The main story about this place begins not in the distant time when it was owned by merchants (although it certainly was) but in the 1930s when the construction of a new institute began. The name of the lane itself changed from Bolshoy Tryokhsvyatitelsky (after the church of the three holy bishops - Tryoksvyatiteli na Kulishakh - nearby) to Bolshoy Vuzovski.
Owned by the Morozovs
The large area occupied by the Institute once belonged to two even larger properties whose gardens met at the middle of what is now No. 3. The turbulent lives of their owners played out a little further down the lane at what is now No. 1 and at No. 12 Pokrovsky Boulevard.
No. 1 Bolshoy Tryokhsvyatitelsky Pereulok has a lively history. It’s known that from 1772 it belonged to Prince Serban D. Kantemir, the brother of the poet Antioch D. Kantemir. The next owner, Lopukhin opened a private school for boys at the top of the lane where the remarkable engineer who constructed a new water supply system for Moscow, Baron Andrey I. Delvig began his education. From the mid 18th century a large part of the property on the lane belonged to the Morozovs a hugely wealthy manufacturing family. Many of the Morozovs are well known and Maria Feodorovna Morozova, the mother of Savva, Sergei, Anna, Alexandra and Yulia is remembered by muscovites as an extraordinarily wealthy woman and a great benefactor.
Her daughter Yulia, when she married the textiles manufacturer Grigory A. Krestovnikov became the owner of the house with its piano nobile looking onto Pokrovsky Boulevard and a large garden on Bolshoy Tryokhsvyatitelsky Pereulok. In 1916, during the First World War a hospital for wounded soldiers was established in one of the buildings on the lane.
SR Headquarters and the Prokrovsky Prison Camp
At the end of 1917, life at the two old estates changed dramatically and irreversibly. The left wing Socialist Revolutionaries (SRs) set up headquarters in the house that had belonged to Kantemir and it became the centre of one of the biggest uprisings in Moscow against the Bolsheviks. The SRs captured several strategically important buildings and arrested directors including Felix Dzerzhinsky who came to the headquarters to hold talks. They had artillery cannon mounted there to fire at the Kremlin. On the morning of July 7th 1918 armed units of Bolsheviks appeared in the lane and began an assault on the SRs. The battle continued for several hours until the uprising was crushed.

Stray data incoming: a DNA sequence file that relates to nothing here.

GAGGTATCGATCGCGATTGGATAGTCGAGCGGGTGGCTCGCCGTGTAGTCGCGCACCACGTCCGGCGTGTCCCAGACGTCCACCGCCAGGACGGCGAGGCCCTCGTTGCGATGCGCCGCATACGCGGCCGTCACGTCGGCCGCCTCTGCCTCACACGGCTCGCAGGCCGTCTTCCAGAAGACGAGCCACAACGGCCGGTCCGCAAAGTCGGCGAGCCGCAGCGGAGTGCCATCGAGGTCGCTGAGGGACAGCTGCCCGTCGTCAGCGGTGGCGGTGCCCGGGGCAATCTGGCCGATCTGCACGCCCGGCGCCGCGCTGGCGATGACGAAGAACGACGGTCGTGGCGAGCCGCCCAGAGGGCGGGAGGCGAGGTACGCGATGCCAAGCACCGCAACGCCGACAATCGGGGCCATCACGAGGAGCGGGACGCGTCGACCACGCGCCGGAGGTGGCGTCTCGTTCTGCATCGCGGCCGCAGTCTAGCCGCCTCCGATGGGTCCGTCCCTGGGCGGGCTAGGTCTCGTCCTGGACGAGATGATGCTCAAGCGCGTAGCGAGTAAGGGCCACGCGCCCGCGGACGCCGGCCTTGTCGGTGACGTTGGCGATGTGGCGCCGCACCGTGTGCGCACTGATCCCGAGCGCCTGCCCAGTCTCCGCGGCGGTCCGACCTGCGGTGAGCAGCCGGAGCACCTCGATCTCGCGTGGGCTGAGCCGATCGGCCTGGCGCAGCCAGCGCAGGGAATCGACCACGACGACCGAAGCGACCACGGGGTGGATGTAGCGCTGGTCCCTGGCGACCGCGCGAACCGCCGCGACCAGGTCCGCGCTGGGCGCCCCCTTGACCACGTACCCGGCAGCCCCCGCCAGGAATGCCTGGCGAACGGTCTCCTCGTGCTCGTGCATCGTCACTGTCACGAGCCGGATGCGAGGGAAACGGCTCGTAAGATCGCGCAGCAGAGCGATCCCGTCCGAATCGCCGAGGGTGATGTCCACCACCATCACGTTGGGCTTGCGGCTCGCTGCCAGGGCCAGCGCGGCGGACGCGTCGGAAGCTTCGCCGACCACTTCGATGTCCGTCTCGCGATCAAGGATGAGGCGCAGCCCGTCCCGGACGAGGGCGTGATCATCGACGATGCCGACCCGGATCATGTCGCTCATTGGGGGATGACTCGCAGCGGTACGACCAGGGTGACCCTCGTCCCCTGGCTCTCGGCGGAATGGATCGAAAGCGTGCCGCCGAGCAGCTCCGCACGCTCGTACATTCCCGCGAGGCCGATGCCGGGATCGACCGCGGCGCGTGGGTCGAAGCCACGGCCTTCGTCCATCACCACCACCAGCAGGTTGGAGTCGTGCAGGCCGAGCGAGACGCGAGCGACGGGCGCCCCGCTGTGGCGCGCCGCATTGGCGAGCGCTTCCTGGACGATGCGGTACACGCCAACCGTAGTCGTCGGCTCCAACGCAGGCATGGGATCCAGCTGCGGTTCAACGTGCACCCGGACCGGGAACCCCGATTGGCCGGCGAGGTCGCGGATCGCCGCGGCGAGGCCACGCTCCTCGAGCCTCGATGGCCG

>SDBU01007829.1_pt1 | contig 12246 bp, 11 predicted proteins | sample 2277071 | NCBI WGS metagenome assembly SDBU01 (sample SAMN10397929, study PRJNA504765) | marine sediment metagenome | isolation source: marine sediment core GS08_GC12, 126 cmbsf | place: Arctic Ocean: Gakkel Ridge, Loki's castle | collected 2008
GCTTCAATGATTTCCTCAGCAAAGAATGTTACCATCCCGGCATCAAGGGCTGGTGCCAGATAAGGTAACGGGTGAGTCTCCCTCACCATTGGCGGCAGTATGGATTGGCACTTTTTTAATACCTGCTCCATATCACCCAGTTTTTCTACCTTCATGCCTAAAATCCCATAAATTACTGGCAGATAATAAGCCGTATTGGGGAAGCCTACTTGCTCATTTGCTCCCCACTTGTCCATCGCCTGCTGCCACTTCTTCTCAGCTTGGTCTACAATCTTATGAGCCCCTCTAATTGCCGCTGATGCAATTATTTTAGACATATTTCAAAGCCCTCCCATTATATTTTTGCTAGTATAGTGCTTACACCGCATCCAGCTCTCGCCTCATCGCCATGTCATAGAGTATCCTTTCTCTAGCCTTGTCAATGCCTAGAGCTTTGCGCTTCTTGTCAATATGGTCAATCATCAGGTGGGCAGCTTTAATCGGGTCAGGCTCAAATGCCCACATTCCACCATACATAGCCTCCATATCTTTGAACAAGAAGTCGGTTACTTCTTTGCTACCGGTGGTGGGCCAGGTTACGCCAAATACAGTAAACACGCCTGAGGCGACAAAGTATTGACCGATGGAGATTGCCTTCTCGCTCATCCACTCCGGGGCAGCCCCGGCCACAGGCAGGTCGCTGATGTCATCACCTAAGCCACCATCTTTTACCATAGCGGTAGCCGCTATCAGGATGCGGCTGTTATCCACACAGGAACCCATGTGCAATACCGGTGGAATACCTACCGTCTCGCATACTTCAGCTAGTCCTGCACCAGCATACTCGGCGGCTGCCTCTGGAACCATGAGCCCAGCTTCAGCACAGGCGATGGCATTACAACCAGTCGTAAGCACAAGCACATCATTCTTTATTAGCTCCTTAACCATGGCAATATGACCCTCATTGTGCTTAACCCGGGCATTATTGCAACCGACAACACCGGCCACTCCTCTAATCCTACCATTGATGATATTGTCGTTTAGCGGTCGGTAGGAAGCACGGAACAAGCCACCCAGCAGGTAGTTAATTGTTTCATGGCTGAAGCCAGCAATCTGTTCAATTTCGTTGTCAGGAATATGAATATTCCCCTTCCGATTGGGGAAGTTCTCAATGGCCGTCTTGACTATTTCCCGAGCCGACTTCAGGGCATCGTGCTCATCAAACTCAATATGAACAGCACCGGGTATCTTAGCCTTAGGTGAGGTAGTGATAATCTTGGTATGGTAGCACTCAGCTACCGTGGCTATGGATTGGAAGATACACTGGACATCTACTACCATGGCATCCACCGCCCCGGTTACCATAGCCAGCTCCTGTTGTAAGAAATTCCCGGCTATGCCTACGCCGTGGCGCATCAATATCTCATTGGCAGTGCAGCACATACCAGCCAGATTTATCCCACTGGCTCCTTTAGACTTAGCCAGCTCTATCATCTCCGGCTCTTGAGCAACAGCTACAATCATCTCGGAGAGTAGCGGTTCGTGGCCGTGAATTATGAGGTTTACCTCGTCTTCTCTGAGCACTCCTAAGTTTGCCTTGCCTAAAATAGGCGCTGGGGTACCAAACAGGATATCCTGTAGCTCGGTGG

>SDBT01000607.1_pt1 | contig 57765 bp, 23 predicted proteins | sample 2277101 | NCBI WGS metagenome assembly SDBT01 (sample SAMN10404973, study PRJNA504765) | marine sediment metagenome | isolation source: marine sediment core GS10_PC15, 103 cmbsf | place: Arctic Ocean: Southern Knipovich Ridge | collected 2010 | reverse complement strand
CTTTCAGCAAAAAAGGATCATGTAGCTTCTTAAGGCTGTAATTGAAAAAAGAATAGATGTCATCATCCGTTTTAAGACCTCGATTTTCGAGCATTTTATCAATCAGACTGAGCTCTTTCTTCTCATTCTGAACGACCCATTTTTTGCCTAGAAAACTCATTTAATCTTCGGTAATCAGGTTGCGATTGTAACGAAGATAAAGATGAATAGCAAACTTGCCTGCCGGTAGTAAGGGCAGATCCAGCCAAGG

A year later the new government found it didn’t have enough prisons or concentration camps to accommodate its enemies. In 1919 dozens of detention centres were opened in Moscow, one of them - Pokrovsky - took over all the odd-numbered houses in the lane.
Anonymous article in the newspaper “VTsIK News”
The Pokrovsky Prison Camp
This is a men’s camp. It is in what used to be Morozov’s mansion. Most inmates are petty criminals, speculators and fraudsters. There are 20 English POWs from the front at Archangel and about 150 political prisoners; students, artists, pharmacists, engineers, priests and monks, traders, kulaks and others. They are mostly hostages.
All the prisoners, except those unfit for labour are sent to work for 8 hours a day. If they have to work overtime, they get an additional bread ration. There are no complaints about the food, or about treatment. Significantly, the bread ration in this camp is ½ a pound a day - four times what a worker gets and the same as a Red Army soldier’s.
19th October 1919.
Higher Education Institute
By 1929, with the Civil War long over, the army was demobilising. The economy was in a parlous state and it was clear that they needed new education centres to train new Soviet specialists. The Moscow Workers’ Evening Institute for Machine Building (named after Janis Lepse the Latvian revolutionary) was established especially to provide education for former Red Army soldiers. A new building was planned on what by that time was Bolshoy Vuzovski Lane in the place where the two old family estates of the Morozovs and the Krestovnikovs met.
The building work began in 1931 and was completed in a year. It was designed by the newly qualified young architect Philip S. Revenko.